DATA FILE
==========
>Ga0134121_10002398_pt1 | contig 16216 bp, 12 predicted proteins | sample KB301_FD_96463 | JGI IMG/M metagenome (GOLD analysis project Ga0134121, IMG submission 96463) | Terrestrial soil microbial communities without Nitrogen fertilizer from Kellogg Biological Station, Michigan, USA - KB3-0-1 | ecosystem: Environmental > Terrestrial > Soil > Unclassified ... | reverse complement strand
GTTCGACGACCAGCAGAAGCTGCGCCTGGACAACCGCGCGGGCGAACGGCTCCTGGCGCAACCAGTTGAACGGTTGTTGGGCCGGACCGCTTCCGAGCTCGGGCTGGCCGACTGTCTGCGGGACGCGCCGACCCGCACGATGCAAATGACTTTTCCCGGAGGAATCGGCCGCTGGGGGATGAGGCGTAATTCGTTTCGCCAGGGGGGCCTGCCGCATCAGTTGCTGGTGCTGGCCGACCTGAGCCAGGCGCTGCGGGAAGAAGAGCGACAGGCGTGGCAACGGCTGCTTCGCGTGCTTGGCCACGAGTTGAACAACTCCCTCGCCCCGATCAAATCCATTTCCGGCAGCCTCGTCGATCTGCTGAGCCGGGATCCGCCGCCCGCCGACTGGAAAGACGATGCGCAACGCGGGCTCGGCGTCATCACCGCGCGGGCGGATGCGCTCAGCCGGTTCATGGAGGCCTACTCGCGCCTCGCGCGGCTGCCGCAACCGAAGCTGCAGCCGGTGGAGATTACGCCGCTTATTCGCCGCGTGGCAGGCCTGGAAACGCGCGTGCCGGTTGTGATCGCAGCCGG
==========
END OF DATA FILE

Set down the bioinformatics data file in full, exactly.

>Ga0134121_10002398_pt1 | contig 16216 bp, 12 predicted proteins | sample KB301_FD_96463 | JGI IMG/M metagenome (GOLD analysis project Ga0134121, IMG submission 96463) | Terrestrial soil microbial communities without Nitrogen fertilizer from Kellogg Biological Station, Michigan, USA - KB3-0-1 | ecosystem: Environmental > Terrestrial > Soil > Unclassified ... | reverse complement strand
GTTCGACGACCAGCAGAAGCTGCGCCTGGACAACCGCGCGGGCGAACGGCTCCTGGCGCAACCAGTTGAACGGTTGTTGGGCCGGACCGCTTCCGAGCTCGGGCTGGCCGACTGTCTGCGGGACGCGCCGACCCGCACGATGCAAATGACTTTTCCCGGAGGAATCGGCCGCTGGGGGATGAGGCGTAATTCGTTTCGCCAGGGGGGCCTGCCGCATCAGTTGCTGGTGCTGGCCGACCTGAGCCAGGCGCTGCGGGAAGAAGAGCGACAGGCGTGGCAACGGCTGCTTCGCGTGCTTGGCCACGAGTTGAACAACTCCCTCGCCCCGATCAAATCCATTTCCGGCAGCCTCGTCGATCTGCTGAGCCGGGATCCGCCGCCCGCCGACTGGAAAGACGATGCGCAACGCGGGCTCGGCGTCATCACCGCGCGGGCGGATGCGCTCAGCCGGTTCATGGAGGCCTACTCGCGCCTCGCGCGGCTGCCGCAACCGAAGCTGCAGCCGGTGGAGATTACGCCGCTTATTCGCCGCGTGGCAGGCCTGGAAACGCGCGTGCCGGTTGTGATCGCAGCCGG